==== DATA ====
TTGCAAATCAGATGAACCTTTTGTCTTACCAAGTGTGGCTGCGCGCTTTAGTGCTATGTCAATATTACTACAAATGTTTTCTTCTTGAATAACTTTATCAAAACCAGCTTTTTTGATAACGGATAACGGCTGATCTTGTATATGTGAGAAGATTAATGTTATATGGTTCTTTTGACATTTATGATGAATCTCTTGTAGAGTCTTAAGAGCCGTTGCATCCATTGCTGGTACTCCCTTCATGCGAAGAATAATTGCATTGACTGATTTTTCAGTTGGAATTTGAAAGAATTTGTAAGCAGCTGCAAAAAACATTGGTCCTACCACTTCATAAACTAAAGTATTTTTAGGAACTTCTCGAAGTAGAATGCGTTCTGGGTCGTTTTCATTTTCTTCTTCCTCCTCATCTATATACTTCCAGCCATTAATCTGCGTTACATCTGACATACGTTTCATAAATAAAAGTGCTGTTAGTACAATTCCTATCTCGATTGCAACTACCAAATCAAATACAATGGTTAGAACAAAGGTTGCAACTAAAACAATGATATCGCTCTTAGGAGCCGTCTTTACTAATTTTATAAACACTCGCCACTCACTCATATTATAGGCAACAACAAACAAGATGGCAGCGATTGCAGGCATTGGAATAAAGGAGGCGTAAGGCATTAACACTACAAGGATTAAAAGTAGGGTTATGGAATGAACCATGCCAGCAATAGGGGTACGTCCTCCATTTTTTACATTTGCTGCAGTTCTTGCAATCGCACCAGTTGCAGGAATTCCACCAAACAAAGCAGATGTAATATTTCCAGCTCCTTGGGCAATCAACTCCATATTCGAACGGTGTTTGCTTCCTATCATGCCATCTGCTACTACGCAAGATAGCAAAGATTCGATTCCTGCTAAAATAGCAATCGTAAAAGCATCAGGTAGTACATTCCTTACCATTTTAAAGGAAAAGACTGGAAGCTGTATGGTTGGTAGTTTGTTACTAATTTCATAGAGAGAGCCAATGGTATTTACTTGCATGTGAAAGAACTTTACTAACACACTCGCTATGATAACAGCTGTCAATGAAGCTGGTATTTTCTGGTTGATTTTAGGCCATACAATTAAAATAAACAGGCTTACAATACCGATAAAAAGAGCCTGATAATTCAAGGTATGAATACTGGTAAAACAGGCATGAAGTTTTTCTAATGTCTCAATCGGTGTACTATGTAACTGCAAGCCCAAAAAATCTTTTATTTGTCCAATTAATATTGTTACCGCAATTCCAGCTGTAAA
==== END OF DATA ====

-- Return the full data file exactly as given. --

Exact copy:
TTGCAAATCAGATGAACCTTTTGTCTTACCAAGTGTGGCTGCGCGCTTTAGTGCTATGTCAATATTACTACAAATGTTTTCTTCTTGAATAACTTTATCAAAACCAGCTTTTTTGATAACGGATAACGGCTGATCTTGTATATGTGAGAAGATTAATGTTATATGGTTCTTTTGACATTTATGATGAATCTCTTGTAGAGTCTTAAGAGCCGTTGCATCCATTGCTGGTACTCCCTTCATGCGAAGAATAATTGCATTGACTGATTTTTCAGTTGGAATTTGAAAGAATTTGTAAGCAGCTGCAAAAAACATTGGTCCTACCACTTCATAAACTAAAGTATTTTTAGGAACTTCTCGAAGTAGAATGCGTTCTGGGTCGTTTTCATTTTCTTCTTCCTCCTCATCTATATACTTCCAGCCATTAATCTGCGTTACATCTGACATACGTTTCATAAATAAAAGTGCTGTTAGTACAATTCCTATCTCGATTGCAACTACCAAATCAAATACAATGGTTAGAACAAAGGTTGCAACTAAAACAATGATATCGCTCTTAGGAGCCGTCTTTACTAATTTTATAAACACTCGCCACTCACTCATATTATAGGCAACAACAAACAAGATGGCAGCGATTGCAGGCATTGGAATAAAGGAGGCGTAAGGCATTAACACTACAAGGATTAAAAGTAGGGTTATGGAATGAACCATGCCAGCAATAGGGGTACGTCCTCCATTTTTTACATTTGCTGCAGTTCTTGCAATCGCACCAGTTGCAGGAATTCCACCAAACAAAGCAGATGTAATATTTCCAGCTCCTTGGGCAATCAACTCCATATTCGAACGGTGTTTGCTTCCTATCATGCCATCTGCTACTACGCAAGATAGCAAAGATTCGATTCCTGCTAAAATAGCAATCGTAAAAGCATCAGGTAGTACATTCCTTACCATTTTAAAGGAAAAGACTGGAAGCTGTATGGTTGGTAGTTTGTTACTAATTTCATAGAGAGAGCCAATGGTATTTACTTGCATGTGAAAGAACTTTACTAACACACTCGCTATGATAACAGCTGTCAATGAAGCTGGTATTTTCTGGTTGATTTTAGGCCATACAATTAAAATAAACAGGCTTACAATACCGATAAAAAGAGCCTGATAATTCAAGGTATGAATACTGGTAAAACAGGCATGAAGTTTTTCTAATGTCTCAATCGGTGTACTATGTAACTGCAAGCCCAAAAAATCTTTTATTTGTCCAATTAATATTGTTACCGCAATTCCAGCTGTAAA